...polish and energy...
(Lindis Taylor, "Middle-C")
Aroha String Quartet
By: Aroha String Quartet with Andrew Joyce (cello)
Haydn: String Quartet op 76 no 4 (Sunrise)
Tornyai: Streichquintett
Schubert: String Quintet in C major, D 956
When: Thursday, September 6 2012, 7:30pm - 9:30pm
Where: Gallagher Academy of Performing Arts, Knighton Rd (Uni Gate 2b), Hillcrest, Hamilton
Reviewed by: Andrew Buchanan-Smart, Friday, September 21, 2012, in "

Waikato Times


Hearing the Aroha Quartet play is always a pleasure; their rich hues blend into textures in a way which gives and very fulfilling performance.

The Haydn String Quartet Op 76 No 4 'Sunrise' opened the programme and the warm velour of the sunrise motif was immediately radiant with the con spirito element apparent.

Both the singing qualities and the dynamic ranges used added a piquancy which gave by comparison the sumptuous Adagio an extra inner depth.

The Menuetto Allegro was at a lively and gutsy tempo while the Finale, Allegro was jaunty with lots of contrasts in a performance that was intuitive.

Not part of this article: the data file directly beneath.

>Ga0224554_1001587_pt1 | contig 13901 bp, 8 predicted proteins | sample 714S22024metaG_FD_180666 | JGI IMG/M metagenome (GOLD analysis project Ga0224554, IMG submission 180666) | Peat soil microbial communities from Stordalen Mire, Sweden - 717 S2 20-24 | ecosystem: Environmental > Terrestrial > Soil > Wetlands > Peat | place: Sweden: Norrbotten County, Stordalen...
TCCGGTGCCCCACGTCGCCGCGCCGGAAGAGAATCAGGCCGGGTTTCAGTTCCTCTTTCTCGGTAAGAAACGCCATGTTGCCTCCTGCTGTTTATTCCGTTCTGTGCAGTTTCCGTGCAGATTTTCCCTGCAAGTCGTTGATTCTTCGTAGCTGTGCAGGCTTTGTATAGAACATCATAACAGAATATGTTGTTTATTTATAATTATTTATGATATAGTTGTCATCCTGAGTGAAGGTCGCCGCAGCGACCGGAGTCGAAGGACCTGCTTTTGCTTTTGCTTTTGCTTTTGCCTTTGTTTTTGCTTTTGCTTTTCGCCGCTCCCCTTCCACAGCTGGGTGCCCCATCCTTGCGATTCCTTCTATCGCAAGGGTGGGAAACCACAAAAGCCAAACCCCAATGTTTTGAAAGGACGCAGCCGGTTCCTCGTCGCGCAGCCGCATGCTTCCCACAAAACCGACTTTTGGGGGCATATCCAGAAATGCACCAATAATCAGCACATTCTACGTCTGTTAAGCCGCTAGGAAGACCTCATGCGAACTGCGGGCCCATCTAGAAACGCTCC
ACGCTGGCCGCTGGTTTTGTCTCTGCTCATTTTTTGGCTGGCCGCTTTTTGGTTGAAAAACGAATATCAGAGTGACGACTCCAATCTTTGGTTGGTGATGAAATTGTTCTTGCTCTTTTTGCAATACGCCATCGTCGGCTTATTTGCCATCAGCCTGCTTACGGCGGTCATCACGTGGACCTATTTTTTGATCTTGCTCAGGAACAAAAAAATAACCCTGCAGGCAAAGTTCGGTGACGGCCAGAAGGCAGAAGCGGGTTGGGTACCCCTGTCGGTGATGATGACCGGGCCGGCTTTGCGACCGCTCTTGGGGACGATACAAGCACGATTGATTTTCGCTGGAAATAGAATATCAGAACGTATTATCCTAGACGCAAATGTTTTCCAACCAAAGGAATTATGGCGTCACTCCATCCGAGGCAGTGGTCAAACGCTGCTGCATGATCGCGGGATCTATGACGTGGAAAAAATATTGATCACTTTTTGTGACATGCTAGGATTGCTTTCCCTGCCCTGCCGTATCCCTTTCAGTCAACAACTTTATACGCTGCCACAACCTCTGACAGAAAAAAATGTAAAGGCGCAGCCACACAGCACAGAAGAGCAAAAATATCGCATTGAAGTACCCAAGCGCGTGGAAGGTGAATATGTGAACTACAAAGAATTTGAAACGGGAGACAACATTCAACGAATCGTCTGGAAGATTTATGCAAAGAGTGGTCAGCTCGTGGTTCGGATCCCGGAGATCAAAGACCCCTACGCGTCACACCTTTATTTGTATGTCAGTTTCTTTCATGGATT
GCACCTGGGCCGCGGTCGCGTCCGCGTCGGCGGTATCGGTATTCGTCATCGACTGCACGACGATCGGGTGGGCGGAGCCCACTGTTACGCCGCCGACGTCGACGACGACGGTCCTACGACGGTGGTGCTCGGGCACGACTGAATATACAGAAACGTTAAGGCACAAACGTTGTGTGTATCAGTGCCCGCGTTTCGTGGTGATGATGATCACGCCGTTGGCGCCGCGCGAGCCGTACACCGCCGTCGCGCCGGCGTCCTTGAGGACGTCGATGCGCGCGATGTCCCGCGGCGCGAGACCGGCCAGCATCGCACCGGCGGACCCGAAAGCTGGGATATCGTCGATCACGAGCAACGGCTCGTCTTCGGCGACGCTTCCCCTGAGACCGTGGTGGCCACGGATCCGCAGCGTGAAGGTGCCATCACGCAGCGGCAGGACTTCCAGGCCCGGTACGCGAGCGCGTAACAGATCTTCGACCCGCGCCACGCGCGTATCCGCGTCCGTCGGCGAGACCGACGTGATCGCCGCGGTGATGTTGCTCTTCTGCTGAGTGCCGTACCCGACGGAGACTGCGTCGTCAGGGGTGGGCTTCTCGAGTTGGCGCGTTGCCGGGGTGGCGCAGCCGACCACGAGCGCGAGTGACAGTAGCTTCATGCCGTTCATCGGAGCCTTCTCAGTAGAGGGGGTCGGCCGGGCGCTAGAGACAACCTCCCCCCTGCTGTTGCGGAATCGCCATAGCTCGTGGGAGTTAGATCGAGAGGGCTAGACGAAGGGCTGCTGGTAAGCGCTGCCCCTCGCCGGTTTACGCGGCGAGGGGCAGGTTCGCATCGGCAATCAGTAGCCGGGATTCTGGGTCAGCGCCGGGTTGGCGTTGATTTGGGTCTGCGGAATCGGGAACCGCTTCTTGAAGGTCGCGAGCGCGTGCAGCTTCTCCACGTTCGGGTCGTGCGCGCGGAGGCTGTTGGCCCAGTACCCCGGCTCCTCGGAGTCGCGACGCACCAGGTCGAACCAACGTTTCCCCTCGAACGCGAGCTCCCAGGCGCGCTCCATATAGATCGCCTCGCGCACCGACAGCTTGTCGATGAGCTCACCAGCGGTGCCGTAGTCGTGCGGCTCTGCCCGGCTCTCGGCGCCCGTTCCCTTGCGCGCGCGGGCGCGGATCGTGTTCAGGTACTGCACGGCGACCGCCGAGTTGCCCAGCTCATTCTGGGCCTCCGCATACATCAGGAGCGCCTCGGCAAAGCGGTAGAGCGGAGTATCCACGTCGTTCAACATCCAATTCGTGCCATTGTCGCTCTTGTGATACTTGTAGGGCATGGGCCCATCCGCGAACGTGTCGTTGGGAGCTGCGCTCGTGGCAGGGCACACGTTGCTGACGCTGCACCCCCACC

Peter Tornyai's String Quintet, written in homage to Schubert which referenced parts of the cello quintet. With the instruments tuned to natural harmonics and the extensive use of scordatura or a retuning element, a distinctive and evocative sound world was created. The scordatura was usually well disguised and a sense of rhythm and musical direction were subsumed by the layers of sound and textural sonorities using a unique aural palette.

Schubert's Cello Quintet Op.163, a tour de force which stands at the pinnacle of the repertoire was deeply satisfying.

The opening Allegro ma non troppo was beautifully expansive, exploring contrasting musical soundscapes of supreme lyricism, agitation and total serenity. The second movement Adagio captured ethereal textures and sustained a nocturnal mood as the inner voices moved with intoxicating beauty while being framed or contained by the outer voices.

The serenity interrupted by a challenging dramatic outburst, once subsided, the movement closed with a return to the transcendental beauty of the serenade. A robust Scherzo, Presto followed by the slow march; a sombre Trio, Andante sostenuto, was imbued with passion.

The Finale was an exuberant Allegretto filled with humour and mood changes that captured the essence, our passions and frailties of one's inner being. Aroha's performance was transparent and blended well as subtle nuances echoed from the music with expressive ensemble playing; a fantastic performance of a great work.